Dec 20, 2018
In Japan I’ve just come to expect a certain level of bureaucracy with things.
I (definitely!) expect it at the immigration office.
I expect it with lodging paperwork with various government departments.
One place that I sure didn’t expect it though, was at our child's school in regards to a bullying case.
One particular child had been repeatedly hitting our child, a number of classmates, and even the teaching support staff. Japan’s bureaucratic approach to bullying blew my mind though for one main reason:
The teachers appeared powerless to actually take any kind of action to either a) separate the child from their classmates, or b) discuss the problems with the bully’s parents, until other parents lodged a complaint.
We were those parents. I’m always going to express concern if my child feels unsafe - but in this case it wasn’t just her, it was her classmates that were also on the receiving end of punches. We weren't just worried at that point about our child but about the others in her class that may not be comfortable speaking up.
There are several glaring problems with this bureaucratic approach to dealing with bullying - ones that frustrated me immensely and made me worry about Japan’s bullying problems overall.
First and foremost is the most obvious problem - many children may not tell their parents they’re being bullied.
I remember back to my school days where no one wanted to be a "snitch" if they were being bullied. I think this is a concept that still sits in the hearts of many children today.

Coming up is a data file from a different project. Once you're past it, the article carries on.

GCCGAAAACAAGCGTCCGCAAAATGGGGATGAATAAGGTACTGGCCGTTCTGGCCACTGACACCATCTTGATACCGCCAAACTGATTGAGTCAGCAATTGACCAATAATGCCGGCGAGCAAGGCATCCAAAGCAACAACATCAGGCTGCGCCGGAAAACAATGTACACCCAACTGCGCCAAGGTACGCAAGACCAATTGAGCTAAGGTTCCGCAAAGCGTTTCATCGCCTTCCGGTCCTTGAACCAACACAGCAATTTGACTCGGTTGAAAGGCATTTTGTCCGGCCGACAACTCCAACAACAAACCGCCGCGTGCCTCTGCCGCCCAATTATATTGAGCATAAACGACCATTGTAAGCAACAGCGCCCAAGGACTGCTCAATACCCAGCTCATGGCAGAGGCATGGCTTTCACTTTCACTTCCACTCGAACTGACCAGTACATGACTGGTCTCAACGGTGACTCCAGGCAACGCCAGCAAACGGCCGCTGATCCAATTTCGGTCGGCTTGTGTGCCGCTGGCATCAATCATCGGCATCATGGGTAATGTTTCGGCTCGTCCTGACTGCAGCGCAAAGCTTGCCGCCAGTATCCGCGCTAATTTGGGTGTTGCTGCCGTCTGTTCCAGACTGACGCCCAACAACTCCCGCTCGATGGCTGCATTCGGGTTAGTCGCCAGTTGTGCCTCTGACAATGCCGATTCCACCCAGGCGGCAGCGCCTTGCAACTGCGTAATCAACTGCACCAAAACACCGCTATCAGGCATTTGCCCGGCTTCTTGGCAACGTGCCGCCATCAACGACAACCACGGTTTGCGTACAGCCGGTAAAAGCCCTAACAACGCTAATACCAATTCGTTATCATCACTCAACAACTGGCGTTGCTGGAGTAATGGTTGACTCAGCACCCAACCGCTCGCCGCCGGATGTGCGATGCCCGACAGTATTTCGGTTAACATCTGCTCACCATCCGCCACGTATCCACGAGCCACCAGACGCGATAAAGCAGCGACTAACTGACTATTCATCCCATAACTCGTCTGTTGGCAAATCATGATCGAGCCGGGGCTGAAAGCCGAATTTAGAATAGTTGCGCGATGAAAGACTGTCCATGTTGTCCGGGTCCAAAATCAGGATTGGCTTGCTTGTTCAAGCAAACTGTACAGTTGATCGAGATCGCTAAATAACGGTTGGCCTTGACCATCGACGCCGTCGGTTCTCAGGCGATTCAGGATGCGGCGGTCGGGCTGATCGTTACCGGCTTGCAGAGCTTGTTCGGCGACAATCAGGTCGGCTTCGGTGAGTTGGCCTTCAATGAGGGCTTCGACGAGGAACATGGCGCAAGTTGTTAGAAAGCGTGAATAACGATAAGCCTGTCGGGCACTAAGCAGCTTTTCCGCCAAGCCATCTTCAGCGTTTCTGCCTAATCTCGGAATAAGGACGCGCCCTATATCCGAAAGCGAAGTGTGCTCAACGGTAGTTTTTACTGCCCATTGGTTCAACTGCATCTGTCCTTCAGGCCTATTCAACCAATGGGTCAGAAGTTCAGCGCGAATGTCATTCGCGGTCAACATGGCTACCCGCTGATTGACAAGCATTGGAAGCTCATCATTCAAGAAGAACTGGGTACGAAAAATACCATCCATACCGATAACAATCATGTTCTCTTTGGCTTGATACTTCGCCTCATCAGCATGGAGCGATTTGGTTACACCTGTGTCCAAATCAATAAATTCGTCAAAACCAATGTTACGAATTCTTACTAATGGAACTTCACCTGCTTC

Not every child is going to come home and tell their parents that someone in their class is hurting them or other children, or verbally abusing them - whatever the case may be. Many children may not feel comfortable doing that for a whole myriad of reasons, which is why I think teachers need to be acutely aware of what’s happening in the classroom and take the necessary action to stop the behavior or remove the child from the school themselves.
When a parent sends their child to school, the expectation is that you’re sending them to a safe place. If someone is jeopardizing that safety then consequences need to happen - well before it gets to the point that parents are having to write letters for anyone to do anything.
That brings me to my second point.
Parents may not take action or may not realize the severity of the situation
We had our child tell us several times that the classroom bully had been hitting both her and other children, but initially we just assumed it was a child who played roughly - which happens, of course! It kept coming up though, so naturally our concern levels rose.
When we took it up with the school, the attitude expressed was that they’ve known the bully had been causing problems for some time - but couldn’t take steps to do anything further unless concerns came from someone outside the teaching staff.
Where I’m from, it’s common for teachers to directly contact parents if there is a child physically or verbally causing issues with other students. That action can culminate in school expulsion if the behavior continues. The teachers at our child’s school in Japan advised us that unfortunately that’s not the case here - and that it’s the school’s responsibility to take care of the behavioral problem.
My question with that approach though is - how do you take care of a bullying situation when you’re aware of it happening, but need action to come from another parent before any changes occur?
Of course, these are the experiences of one school in Japan. I can’t extend this to every single school throughout the country - and I certainly hope that this isn’t the norm everywhere. It’s disappointing that in a world that seems more aware of the dangers of bullying, that Japan turns a blind eye until you escalate things up the bureaucratic hierarchy.
This post was created by a blogger on City-Cost through the blogging themes
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